God, don’t people like to have a moan these days. According to the latest figures from The Financial Ombudsman Service, the number of people making fuss about insurance (if you ignore PPI complaints – which, sadly, isn’t allowed any more – but that’s another story) rose by a shocking 20% in the year to March 2013 – with 55% of those complaints relating to claims.

What this means in practice is that a literally sickening 33,172 people went whingeing to the Oboesman (18,000 of them about claims) whining away about how “It’s not fair!”

No matter than most of them almost certainly don’t have a leg to stand on and are merely trying it on. Hard line entitlementists are sure to come after the insurance industry accusing it of failing to adopt the requisite posture (one that doubtless involves bending over backwards and thinking of England – or wherever – does anyone think of Wales while having intimately unwelcome things done to them? We digress. Plainly.

In an act of quite astonishing disloyalty, even Insurance Times this week told insurers that they need to ‘get better at claims’ by which presumably they mean that insurers need to pay more of them. Paying more claims is precisely what insurers do NOT need to do! Ideally they would pay none at all. With the stock markets resolutely disobliging, that is more or less the whole POINT!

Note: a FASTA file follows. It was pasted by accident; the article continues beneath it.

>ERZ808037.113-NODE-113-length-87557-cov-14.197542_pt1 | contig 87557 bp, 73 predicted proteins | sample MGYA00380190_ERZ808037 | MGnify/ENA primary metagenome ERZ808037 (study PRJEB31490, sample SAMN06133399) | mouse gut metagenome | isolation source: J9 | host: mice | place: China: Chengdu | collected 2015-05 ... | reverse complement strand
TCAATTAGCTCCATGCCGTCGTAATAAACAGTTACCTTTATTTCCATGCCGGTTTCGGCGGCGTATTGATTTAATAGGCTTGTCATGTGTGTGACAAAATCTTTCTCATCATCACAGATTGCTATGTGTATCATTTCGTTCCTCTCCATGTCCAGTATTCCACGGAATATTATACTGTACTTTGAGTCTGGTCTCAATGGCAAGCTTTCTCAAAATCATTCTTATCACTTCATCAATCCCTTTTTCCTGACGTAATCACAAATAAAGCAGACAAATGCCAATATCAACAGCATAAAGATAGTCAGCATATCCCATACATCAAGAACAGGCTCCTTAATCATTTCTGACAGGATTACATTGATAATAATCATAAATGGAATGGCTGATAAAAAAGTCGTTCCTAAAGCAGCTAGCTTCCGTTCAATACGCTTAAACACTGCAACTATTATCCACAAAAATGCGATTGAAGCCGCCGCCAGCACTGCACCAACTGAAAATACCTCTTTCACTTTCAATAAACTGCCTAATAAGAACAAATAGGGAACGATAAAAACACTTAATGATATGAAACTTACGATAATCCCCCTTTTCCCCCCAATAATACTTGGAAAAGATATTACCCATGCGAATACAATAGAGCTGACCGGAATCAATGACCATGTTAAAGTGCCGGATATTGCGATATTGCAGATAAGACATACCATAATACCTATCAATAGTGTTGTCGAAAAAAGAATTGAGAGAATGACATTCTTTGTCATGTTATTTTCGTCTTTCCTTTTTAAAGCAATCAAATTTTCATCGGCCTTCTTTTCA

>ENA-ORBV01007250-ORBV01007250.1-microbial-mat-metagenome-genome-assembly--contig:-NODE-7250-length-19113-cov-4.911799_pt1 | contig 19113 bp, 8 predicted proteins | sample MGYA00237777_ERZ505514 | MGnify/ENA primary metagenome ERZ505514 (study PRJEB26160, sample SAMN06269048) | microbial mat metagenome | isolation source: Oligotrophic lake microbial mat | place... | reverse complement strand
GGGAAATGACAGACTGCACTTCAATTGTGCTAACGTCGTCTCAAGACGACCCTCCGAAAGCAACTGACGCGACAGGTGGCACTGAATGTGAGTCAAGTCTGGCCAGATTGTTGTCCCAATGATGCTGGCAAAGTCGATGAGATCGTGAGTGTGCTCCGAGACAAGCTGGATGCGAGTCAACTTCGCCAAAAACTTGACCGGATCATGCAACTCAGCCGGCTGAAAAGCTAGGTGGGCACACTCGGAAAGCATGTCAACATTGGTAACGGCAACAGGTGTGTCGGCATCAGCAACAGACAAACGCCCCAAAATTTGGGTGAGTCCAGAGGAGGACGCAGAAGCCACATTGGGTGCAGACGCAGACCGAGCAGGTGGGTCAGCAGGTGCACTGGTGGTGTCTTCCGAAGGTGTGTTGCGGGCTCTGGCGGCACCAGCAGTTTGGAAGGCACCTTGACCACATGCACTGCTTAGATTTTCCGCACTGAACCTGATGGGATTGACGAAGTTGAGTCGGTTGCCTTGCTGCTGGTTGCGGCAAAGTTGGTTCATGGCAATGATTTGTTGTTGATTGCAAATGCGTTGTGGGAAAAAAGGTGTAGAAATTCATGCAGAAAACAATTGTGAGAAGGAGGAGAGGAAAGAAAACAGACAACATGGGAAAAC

Let’s face it: times are tough. Insurers have been paying out money year after year for as long as anyone can remember and frankly there isn’t that much of it around these days. With claimants getting more and more greedy, there comes a point at which – with the best will in the world – you simply have to say ‘enough is enough’ and make it a bit harder for claimants to claim.

Taking a tougher stance (e.g. looking for non-disclosures, trusting an adjuster’s ‘gut feeling’ that a claim looks a bit fishy or simply assuming fraudulence in the absence of definitive proof to the contrary) is merely a natural selection kind of way of sorting the claimants who are truly serious from the mere chancers. At the recent BIBA conference there was a deal a fuss kicked up about how brokers keep having to get involved in helping people get their claims paid in the face of growing insurer reluctance and quibblage. Three out of four brokers, we were told, had overturned an insurer’s decision to reject a claim in the past twelve months.

For heavens sake! Insurers are doing brokers a FAVOUR by giving them a chance to demonstrate the value of their services. If insurers simply rolled over and paid at every turn, how on earth would the punters ever recognise that brokers are more than just the personal shoppers of the insurance world?




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